There has been a lot of recent discussion about the Atlanta school cheating case that indicted 35 Atlanta school officials and teachers. This column attempts to highlight some “lessons” that can be learned from the recent cheating scandals.
In one of his more offensive points, the author writes, “When you set inflexible benchmarks like that and then attach financial incentives for teachers and administrators to report annual progress—and threats of dismissal if they don’t—it’s a subtle if not open invitation to cheat.”
First of all, I think it’s a shame the school officials and teachers decided to cheat, not only to the detriment of themselves, but also to their students. I think they should be appropriately penalized for their actions, and further steps should be taken to ensure the same thing doesn’t happen in the future.
However, I think that sort of reasoning by the author is both flawed and ridiculous.
Incentive and reward systems comprise the foundation of a well-functioning society. In most professions, there is some kind of financial motivation for good performance, as well as negative consequences for poor performance. While some instances of “cheating” may occur on a small scale, the reward/consequence system has generally worked well as a motivator.
For example, many athletes and athletic coaches have reward systems factored into their contracts. Coach Rick Pitino will receive a $425,000 bonus for leading Louisville to the NCAA National Championship game. There is also a “Performance-Based-Pay” program in the NFL where players can earn additional pay based on their performance during a season. For all (ten of) you NHL fans, there is an entire list of performance based bonus items that could be included in a player’s contract. It includes everything from goals scored, to league rankings, to winning the Stanley Cup. These sorts of incentives create a more fun, competitive sports atmosphere, while encouraging athletes to perform at their best.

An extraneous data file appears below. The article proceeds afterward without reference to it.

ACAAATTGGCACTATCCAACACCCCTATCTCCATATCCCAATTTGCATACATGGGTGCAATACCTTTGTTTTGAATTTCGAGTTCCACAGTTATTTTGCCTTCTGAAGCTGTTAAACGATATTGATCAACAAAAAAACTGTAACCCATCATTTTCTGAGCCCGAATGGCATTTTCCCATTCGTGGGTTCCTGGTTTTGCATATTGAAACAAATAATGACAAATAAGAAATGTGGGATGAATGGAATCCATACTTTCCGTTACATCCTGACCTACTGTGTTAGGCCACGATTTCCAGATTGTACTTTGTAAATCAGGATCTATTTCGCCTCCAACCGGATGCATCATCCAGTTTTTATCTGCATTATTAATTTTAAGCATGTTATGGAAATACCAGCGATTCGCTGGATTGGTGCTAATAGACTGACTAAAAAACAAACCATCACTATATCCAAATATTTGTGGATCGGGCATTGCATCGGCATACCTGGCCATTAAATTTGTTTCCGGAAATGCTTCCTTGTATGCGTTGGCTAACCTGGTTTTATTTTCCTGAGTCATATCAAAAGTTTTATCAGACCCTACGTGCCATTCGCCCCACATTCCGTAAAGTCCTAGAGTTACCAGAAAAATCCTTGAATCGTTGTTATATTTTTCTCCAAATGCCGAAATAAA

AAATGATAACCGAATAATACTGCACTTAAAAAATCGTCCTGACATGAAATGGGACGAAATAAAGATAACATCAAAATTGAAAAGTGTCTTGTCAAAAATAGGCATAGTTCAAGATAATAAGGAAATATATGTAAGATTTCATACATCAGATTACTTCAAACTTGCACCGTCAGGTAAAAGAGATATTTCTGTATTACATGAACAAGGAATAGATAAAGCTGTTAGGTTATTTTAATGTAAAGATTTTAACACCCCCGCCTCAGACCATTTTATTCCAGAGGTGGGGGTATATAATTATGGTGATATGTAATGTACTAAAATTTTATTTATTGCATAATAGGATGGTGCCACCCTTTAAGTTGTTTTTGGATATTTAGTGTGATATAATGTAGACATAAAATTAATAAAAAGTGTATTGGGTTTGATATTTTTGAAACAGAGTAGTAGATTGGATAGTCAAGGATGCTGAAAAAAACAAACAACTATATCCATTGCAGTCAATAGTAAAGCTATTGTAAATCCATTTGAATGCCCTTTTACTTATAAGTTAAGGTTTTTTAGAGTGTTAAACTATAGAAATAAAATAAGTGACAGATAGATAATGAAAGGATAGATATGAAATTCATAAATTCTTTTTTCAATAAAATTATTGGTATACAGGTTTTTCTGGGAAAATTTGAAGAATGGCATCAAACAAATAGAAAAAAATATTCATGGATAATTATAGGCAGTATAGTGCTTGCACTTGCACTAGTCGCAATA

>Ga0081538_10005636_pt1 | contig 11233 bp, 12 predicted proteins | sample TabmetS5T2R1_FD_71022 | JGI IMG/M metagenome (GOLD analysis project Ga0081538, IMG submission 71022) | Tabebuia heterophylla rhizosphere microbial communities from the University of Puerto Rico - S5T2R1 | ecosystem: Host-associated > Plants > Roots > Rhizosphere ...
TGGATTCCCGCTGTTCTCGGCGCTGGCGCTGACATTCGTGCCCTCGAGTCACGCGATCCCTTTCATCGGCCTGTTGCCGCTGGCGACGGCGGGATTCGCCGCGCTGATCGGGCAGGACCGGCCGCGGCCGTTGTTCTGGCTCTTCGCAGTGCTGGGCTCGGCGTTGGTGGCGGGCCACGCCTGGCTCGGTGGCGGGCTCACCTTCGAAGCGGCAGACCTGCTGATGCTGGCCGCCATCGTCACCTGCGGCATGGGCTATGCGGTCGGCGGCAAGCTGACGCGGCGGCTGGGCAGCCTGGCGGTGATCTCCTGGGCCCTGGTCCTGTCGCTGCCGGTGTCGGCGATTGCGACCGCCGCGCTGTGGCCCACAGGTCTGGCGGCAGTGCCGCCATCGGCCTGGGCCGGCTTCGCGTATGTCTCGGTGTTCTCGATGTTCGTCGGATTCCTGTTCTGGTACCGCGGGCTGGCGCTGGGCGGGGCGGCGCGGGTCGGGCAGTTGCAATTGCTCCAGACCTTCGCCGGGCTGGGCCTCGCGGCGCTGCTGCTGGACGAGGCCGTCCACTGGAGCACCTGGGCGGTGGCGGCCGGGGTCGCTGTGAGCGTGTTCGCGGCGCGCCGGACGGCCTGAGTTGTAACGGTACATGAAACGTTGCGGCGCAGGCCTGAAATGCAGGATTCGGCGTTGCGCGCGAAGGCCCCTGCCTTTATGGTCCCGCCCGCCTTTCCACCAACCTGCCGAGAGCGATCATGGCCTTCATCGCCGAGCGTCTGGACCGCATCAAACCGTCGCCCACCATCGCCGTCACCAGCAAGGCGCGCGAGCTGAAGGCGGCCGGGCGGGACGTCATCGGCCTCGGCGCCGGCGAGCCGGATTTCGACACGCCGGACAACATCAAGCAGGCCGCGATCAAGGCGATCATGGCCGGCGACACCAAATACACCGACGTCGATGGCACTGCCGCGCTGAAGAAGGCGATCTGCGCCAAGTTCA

In the movie Die Hard, John McClane spends most of the movie trying to outsmart a German terrorist who has taken over a Los Angeles office building. He has extra incentive to get the bad guy (Professor Snape), and quickly, because his wife is one of the hostages. If he fails to apprehend the terrorist, the lives of all of the hostages are at stake.
Florida has a partnership with The College Board that allows the state to provide free PSAT exams to all Florida 10th grade students, which helps to recruit high-performing students into advanced placement (AP) courses. To create additional incentives, schools and teachers whose students pass one or more AP exams are rewarded with financial bonuses. The financial reward incentivizes teachers to TEACH their subject, not to cheat their way through the course.
Florida passed a bill in 2011 which created Florida’s new teacher evaluation system. With this new system, half of a teacher’s evaluation will be based on how much students learn during the school year. Initial data from the Florida Department of Education shows the demographics of the students in a teacher’s classroom have no bearing on a teacher’s evaluation. A teacher with a classroom of gifted students, for example, does not have an advantage over a teacher with a classroom of students with disabilities. While the evaluation system will likely have kinks to work out in the early years of implementation, I believe it’s a fair, professional way to evaluate such an important occupation. And, if the system is fair, there’s a lot less incentive for someone to cheat.
There will always be those who cheat the system, take advantage of others’ hard work, or lie in order to gain something they think they deserve. While the situation in Atlanta is unfortunate, I don’t think it’s a reason to shy away from accountability systems entirely, or to paint a reward/consequence structure in a bad light.
Besides, if it’s good enough for Coach Pitino, it should be good enough for the rest of us too.
About the author
Alexis is a Policy Analyst for the Foundation for Excellence in Education. She joined the Foundation staff full time after working as a legislative intern during the 2011 Florida session. A recent graduate of Florida State University, she studied Risk Management/Insurance and Economics and graduated cum laude in the fall of 2010. She’s a second generation Floridian, and will begin pursuing her Masters in Applied Economics at Georgia Southern University this fall.